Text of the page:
Higher interest rates, excess liquidity and the ECB's balance sheet
Fecha: septiembre 2023
Ignacio Ezquiaga and José Manuel Amor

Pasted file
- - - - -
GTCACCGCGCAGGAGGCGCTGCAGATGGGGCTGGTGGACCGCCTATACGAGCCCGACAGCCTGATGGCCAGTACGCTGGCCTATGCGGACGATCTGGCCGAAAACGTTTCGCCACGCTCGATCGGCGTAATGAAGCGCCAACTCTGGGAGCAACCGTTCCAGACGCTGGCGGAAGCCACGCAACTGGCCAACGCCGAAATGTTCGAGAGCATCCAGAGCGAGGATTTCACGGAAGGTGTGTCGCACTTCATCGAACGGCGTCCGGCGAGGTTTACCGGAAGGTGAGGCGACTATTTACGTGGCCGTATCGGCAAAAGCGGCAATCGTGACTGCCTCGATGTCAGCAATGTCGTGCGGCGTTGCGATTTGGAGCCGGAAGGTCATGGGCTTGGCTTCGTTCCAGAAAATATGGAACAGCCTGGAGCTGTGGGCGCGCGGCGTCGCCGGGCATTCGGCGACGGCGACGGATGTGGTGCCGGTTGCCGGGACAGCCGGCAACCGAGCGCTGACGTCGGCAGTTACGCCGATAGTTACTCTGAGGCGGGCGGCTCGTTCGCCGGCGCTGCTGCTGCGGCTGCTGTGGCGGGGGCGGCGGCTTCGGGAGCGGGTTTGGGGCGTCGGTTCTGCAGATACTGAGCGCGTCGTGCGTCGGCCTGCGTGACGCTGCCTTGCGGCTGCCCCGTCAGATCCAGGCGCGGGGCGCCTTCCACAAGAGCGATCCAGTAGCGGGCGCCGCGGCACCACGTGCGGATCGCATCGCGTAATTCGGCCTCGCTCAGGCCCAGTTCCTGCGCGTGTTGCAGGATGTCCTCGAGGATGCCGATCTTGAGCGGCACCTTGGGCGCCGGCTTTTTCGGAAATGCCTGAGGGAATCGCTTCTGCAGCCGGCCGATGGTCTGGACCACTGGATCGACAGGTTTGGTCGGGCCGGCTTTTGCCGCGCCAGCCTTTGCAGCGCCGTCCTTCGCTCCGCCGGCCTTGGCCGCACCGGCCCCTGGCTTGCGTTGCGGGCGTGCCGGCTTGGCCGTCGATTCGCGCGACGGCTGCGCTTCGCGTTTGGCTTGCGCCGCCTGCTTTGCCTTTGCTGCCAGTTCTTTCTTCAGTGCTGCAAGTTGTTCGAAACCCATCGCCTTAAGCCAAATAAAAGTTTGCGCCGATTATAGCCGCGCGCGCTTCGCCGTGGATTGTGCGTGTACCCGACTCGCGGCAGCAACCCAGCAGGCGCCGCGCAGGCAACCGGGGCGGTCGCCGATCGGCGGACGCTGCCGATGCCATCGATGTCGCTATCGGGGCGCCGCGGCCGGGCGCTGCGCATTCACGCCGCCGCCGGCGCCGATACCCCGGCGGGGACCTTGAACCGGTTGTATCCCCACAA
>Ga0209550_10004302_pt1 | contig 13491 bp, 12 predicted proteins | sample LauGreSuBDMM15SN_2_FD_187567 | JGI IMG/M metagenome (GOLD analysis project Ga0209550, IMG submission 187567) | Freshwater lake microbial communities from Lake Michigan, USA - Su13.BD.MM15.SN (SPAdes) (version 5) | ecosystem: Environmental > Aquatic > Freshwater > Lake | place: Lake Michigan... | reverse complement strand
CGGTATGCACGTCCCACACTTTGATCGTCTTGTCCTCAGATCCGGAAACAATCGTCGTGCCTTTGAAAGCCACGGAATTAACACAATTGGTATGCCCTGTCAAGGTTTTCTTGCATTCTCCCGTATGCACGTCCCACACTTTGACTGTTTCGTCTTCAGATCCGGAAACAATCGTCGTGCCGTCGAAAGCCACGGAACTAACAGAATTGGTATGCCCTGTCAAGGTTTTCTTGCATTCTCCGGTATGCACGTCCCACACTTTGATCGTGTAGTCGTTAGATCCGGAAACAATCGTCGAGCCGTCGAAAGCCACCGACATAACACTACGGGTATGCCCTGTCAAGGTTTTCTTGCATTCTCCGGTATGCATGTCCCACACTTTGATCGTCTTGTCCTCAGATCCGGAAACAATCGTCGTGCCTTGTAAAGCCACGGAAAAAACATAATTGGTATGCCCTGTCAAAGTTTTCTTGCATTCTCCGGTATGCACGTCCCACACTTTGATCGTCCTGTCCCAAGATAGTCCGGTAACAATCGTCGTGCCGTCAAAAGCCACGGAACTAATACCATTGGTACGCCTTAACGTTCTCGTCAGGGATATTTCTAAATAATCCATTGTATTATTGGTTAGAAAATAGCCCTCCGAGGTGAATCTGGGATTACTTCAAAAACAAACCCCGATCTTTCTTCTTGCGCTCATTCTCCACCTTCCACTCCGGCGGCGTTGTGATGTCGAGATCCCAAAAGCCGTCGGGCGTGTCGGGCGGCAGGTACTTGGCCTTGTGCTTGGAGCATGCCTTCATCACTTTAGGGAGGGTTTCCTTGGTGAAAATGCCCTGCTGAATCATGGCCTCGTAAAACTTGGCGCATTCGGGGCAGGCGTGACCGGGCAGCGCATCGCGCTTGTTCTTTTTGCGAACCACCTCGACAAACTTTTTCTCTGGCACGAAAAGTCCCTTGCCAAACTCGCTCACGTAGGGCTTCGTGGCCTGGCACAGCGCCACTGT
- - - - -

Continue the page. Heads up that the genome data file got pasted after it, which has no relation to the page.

Eurozone monetary policy has become far more sophisticated since the onset of the Global Financial Crisis in 2007-2008. Although the ultimate price stability target has not changed and overnight rates remain the channel for policy transmission to the economy, the ECB’s balance sheet has taken on greater purpose relative to its traditional role as a support instrument for monetary policy, entering the field of financial stability and influencing not only overnight rates but also the entire rate curve via new and less orthodox instruments. This situation has led the ECB, along with most of the central banks, to build up a balance sheet of an unprecedented size. Indeed, excess liquidity currently stands at 3.6 trillion euros, compared to 4.8 trillion in September 2022. The situation has sparked controversy, such as that surrounding its remuneration structure; misunderstandings with respect to the importance of quantities in monetary decisions; and unknowns, including questions about the exit strategy and impacts on bond market premiums. Against that backdrop, with the ECB since 2022 on a policy path of “normalisation”, it is timely to ask what that implies and whether it is possible to return to the way things were prior to 2007. Given that excess liquidity is determined by factors exogenous to monetary policy and can coexist with it indefinitely, even if the policy stance is restrictive, as it is now.